Before sitting down to write a business plan for your LLC, first write a business plan outline. This outline will contain all of the pertinent information that you need to include in your business plan and will form the basis of your brainstorming. Your outline will serve as your business plan template and should reflect your core business model. Though you need not submit the results of your brainstorming to the state, it is a good idea to have a solid business plan before registering your LLC. Discuss your plans with your fellow members and use the following outline to guide your strategy.
A Professional Limited Liability Company (PLLC) is similar to a professional corporation. Both are organized to provide professional services. Professionals — such as accountants, architects, lawyers, engineers, chiropractors, dentists, and doctors — are permitted in many states to form a standard LLC. However, some states require that these individuals form a PLLC, a similar but distinct entity from the limited liability company. If your state offers the PLLC entity and your industry is one that requires a license from the state, you may consider forming a professional LLC.
Before you form your new company, educate yourself about the differences between the business entities you could choose. Your choice will have a lasting effect on your business’s finances, legal status, and tax requirements.
For most small, closely held, and family businesses, your choice will come down to an S-Corporation or an LLC. An S-Corp is just a standard corporation that files Form 2553 with the IRS. This election distinguishes S-Corporations from C-Corporations and has an effect on how the corporation is taxed.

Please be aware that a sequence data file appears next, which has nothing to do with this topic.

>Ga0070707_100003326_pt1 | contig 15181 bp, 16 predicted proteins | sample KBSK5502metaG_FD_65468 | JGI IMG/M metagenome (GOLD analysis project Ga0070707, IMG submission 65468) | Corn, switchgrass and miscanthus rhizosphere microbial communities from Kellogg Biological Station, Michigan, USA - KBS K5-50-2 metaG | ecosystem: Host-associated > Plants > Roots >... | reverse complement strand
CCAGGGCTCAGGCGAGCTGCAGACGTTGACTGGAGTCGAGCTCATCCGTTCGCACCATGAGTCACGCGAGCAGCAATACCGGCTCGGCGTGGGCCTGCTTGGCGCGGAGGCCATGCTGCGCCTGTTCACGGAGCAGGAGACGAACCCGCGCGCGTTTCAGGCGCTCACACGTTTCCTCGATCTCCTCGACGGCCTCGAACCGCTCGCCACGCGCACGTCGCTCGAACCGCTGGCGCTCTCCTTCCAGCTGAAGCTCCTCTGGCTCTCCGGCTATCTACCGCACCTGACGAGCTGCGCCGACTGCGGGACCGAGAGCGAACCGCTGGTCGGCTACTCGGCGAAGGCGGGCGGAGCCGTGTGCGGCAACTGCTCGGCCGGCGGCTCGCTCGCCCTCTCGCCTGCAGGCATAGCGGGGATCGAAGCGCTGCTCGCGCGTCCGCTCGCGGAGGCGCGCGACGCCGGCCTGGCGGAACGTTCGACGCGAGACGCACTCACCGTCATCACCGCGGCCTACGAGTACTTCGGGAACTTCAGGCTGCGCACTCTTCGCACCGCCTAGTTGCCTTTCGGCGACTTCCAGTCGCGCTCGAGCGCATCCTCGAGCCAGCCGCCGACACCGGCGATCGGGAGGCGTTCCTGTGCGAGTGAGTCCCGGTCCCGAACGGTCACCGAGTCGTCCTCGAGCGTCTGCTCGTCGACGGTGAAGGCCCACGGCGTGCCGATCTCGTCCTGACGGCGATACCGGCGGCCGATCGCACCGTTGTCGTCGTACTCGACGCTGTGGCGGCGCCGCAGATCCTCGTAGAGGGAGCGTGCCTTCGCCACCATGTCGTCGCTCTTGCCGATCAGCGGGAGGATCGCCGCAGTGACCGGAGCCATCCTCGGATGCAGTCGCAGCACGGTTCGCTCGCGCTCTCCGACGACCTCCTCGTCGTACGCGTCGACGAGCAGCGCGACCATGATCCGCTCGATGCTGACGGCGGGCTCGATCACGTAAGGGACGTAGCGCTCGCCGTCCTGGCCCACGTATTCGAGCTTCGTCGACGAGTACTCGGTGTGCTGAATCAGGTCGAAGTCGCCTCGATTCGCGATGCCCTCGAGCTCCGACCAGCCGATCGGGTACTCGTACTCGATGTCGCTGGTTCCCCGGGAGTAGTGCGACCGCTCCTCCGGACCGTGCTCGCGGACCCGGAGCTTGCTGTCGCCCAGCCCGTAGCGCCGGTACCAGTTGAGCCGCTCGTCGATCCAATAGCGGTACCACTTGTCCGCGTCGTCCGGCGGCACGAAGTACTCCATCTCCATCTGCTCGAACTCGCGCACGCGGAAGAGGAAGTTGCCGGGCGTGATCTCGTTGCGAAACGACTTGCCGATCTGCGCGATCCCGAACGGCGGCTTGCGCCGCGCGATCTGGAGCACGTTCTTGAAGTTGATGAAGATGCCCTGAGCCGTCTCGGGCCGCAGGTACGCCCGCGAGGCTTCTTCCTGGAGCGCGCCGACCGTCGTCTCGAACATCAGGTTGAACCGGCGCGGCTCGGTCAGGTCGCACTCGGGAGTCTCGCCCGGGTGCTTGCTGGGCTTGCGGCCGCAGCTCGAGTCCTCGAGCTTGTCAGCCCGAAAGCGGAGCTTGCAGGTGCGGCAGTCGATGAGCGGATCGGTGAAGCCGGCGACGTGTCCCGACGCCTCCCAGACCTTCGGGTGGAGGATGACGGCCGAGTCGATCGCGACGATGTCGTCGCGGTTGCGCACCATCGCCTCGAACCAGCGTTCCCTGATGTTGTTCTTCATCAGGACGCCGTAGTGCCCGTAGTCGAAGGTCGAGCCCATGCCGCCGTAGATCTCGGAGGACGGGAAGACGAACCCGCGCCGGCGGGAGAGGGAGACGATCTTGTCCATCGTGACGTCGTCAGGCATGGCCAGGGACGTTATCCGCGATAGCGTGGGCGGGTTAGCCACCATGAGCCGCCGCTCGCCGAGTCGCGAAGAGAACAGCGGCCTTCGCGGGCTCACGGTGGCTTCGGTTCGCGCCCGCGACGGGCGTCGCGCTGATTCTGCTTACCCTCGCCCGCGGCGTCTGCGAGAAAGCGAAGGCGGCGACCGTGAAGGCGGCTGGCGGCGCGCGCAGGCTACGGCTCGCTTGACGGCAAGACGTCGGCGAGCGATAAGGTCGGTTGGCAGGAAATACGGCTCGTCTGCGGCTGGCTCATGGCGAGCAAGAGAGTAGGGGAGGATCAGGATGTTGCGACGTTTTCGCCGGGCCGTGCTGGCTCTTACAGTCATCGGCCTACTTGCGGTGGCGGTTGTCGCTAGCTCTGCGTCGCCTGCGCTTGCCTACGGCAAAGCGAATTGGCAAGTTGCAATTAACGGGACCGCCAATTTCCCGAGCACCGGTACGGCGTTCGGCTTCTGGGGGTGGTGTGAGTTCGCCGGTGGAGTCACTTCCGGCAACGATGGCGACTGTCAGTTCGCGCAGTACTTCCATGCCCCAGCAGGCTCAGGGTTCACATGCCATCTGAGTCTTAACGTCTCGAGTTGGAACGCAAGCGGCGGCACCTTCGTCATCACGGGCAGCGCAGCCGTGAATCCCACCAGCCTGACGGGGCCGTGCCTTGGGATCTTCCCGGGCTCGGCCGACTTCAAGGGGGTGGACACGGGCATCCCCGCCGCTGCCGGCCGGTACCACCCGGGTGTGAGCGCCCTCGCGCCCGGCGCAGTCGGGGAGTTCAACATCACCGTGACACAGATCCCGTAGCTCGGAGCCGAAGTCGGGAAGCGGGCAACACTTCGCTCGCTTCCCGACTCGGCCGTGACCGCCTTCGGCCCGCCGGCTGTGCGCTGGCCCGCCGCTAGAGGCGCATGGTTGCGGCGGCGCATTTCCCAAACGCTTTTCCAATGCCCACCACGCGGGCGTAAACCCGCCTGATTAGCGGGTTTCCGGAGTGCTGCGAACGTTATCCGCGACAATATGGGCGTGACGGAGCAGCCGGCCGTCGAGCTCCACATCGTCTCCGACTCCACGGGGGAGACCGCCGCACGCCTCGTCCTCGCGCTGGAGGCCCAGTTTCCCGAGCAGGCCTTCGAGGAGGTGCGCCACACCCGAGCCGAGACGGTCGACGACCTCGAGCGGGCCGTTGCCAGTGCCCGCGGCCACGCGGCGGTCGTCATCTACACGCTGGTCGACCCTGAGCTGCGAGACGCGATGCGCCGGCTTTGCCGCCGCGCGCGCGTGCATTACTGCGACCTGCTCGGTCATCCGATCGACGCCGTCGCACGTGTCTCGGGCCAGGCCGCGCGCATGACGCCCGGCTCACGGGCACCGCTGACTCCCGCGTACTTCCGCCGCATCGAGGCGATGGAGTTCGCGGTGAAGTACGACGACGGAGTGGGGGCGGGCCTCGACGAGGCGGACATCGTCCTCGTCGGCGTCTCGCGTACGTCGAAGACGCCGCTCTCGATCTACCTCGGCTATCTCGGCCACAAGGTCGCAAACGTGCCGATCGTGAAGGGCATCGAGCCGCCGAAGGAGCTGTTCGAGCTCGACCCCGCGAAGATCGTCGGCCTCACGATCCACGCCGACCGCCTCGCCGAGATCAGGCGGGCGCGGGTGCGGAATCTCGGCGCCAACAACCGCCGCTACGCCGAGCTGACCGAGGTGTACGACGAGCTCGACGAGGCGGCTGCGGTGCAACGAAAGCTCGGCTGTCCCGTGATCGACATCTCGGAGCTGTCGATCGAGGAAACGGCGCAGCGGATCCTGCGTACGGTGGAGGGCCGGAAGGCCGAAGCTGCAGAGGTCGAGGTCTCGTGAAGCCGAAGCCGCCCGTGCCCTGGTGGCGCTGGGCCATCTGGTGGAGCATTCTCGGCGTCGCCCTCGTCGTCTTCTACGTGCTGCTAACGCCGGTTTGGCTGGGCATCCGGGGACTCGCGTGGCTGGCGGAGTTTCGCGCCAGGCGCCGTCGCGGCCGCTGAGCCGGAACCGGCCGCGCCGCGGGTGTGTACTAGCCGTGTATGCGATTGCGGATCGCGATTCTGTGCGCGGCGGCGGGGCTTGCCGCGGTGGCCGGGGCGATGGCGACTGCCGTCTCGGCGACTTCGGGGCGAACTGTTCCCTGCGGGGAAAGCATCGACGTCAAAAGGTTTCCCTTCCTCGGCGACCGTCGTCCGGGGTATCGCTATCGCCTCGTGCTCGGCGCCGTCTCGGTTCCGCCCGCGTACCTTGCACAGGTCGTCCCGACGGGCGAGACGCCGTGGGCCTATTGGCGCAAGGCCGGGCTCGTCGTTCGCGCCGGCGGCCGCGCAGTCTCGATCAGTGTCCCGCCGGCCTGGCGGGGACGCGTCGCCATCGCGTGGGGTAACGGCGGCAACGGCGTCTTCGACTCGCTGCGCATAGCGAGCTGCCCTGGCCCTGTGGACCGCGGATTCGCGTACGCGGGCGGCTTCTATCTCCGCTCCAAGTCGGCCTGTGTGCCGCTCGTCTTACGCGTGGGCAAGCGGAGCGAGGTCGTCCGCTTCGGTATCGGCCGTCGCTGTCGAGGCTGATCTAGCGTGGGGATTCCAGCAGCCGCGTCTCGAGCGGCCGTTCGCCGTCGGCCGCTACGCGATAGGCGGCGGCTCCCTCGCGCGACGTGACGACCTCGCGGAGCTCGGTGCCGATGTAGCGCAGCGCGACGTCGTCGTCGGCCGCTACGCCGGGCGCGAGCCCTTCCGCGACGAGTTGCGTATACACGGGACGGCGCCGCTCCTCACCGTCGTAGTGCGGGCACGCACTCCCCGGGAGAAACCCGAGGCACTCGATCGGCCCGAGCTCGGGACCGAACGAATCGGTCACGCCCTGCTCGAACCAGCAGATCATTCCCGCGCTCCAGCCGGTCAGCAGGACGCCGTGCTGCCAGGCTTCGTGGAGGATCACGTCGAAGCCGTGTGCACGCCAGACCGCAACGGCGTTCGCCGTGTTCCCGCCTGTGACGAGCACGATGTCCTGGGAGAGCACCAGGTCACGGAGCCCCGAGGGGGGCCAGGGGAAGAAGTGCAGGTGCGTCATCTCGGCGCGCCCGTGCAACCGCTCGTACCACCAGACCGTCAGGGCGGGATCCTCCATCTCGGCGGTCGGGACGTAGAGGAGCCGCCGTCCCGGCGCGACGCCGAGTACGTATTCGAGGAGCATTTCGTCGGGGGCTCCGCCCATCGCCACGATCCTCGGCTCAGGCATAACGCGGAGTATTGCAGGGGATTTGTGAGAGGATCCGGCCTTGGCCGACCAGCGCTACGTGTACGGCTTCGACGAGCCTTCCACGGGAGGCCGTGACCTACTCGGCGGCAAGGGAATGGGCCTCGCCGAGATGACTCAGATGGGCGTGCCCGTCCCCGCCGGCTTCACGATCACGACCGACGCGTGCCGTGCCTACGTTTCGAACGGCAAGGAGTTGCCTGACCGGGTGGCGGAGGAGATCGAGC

Corporate stock is a measurement of the ownership of a corporation. If a corporation has 1,000 shares of stock and you own 400 shares, you can say that you own 40% of the corporation. Whether the stock is traded privately or publicly on the stock exchange is irrelevant; shares are simply a way of determining an individual’s share of ownership in a corporation.
An LLC is different, however. LLC owners are not referred to as shareholders, but as members. A member’s share of ownership in the LLC is determined by the LLC’s operating agreement or by some other document that outlines each member’s ownership interest. The LLC ownership structure is different from a corporation in this way. Though some LLCs may issue ownership certificates to its members so that each person knows how much of the LLC they own, these are not true stock certificates. Only corporate shareholders own stock.
Because of the ownership structure of LLCs, there is no such thing as a publicly traded LLC. A limited liability company will not appear on the NASDAQ and may not issue stock like a corporation does.
You are permitted to form an LLC in any U.S. state regardless of where you reside or where you intend to do business. Though some states offer more advantages to LLC owners, there are two negatives to creating an LLC in other states: you must register as a foreign LLC in each state you intend to conduct business, and you must designate a registered agent in the state in which you started your LLC.
There are two states commonly touted as the best for LLC formation: Delaware and Nevada.